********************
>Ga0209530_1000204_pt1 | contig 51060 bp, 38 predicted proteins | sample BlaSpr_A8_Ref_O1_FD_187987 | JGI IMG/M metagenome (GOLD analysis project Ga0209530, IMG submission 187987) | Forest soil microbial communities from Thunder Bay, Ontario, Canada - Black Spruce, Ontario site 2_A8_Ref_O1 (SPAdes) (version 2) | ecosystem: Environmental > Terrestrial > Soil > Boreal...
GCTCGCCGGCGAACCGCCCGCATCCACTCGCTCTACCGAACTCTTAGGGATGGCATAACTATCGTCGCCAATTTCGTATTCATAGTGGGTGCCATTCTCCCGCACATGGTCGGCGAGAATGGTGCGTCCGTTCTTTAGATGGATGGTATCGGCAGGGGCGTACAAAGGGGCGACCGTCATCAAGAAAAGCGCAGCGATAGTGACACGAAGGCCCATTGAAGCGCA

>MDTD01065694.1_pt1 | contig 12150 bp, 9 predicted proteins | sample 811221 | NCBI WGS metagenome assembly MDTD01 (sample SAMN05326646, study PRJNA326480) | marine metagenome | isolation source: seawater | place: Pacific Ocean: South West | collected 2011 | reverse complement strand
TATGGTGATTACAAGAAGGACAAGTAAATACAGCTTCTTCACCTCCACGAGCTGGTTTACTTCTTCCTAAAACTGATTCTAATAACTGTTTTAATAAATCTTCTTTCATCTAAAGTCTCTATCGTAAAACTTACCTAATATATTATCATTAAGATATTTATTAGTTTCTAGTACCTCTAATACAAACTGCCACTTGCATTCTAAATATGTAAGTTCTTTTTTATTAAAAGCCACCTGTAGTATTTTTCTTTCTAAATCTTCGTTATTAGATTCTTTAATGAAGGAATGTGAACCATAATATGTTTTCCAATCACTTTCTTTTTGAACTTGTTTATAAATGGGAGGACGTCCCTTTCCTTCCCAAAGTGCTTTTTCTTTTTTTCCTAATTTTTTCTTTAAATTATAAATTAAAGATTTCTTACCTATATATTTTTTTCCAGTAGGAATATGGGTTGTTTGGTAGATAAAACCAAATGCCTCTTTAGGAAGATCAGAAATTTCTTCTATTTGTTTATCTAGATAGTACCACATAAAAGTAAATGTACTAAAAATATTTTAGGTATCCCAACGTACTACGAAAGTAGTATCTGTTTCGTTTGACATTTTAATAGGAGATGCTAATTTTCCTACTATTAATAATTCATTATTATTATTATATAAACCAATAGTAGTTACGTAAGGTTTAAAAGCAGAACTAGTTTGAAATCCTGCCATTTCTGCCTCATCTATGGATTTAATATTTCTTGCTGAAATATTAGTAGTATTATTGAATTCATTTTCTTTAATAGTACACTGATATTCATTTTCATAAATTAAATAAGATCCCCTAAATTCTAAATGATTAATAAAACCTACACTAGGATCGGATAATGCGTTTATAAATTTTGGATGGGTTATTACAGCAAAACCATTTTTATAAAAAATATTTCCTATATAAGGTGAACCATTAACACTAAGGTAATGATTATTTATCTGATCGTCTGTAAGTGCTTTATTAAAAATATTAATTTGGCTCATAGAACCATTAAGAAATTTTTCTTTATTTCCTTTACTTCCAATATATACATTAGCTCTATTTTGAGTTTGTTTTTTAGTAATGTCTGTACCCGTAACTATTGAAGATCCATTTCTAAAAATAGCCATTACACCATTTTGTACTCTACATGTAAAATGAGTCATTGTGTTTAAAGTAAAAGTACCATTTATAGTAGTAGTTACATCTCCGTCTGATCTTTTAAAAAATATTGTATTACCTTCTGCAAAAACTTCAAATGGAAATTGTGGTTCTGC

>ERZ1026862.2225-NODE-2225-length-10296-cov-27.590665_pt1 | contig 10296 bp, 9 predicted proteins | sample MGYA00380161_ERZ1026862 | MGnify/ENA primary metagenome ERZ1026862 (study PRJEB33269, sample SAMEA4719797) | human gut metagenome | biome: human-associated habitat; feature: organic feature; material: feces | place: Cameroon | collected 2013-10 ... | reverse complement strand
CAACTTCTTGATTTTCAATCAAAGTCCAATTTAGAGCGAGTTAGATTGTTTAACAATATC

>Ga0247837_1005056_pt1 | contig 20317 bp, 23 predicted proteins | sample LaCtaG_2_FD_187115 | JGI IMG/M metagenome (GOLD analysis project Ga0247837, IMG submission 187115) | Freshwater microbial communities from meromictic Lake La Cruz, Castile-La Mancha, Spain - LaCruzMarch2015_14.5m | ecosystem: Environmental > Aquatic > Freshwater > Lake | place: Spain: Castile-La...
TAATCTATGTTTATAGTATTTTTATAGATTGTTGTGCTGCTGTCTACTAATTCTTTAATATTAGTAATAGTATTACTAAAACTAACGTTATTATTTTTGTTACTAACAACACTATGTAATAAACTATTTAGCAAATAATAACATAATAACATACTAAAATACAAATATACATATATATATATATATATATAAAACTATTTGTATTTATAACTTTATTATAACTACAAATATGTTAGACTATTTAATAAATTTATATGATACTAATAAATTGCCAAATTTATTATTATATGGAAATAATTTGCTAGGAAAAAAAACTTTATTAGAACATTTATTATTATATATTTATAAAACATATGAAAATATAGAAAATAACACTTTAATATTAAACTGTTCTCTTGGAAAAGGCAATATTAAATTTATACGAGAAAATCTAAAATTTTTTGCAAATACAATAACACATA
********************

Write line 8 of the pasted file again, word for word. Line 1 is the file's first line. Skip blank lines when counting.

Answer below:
TAATCTATGTTTATAGTATTTTTATAGATTGTTGTGCTGCTGTCTACTAATTCTTTAATATTAGTAATAGTATTACTAAAACTAACGTTATTATTTTTGTTACTAACAACACTATGTAATAAACTATTTAGCAAATAATAACATAATAACATACTAAAATACAAATATACATATATATATATATATATATAAAACTATTTGTATTTATAACTTTATTATAACTACAAATATGTTAGACTATTTAATAAATTTATATGATACTAATAAATTGCCAAATTTATTATTATATGGAAATAATTTGCTAGGAAAAAAAACTTTATTAGAACATTTATTATTATATATTTATAAAACATATGAAAATATAGAAAATAACACTTTAATATTAAACTGTTCTCTTGGAAAAGGCAATATTAAATTTATACGAGAAAATCTAAAATTTTTTGCAAATACAATAACACATA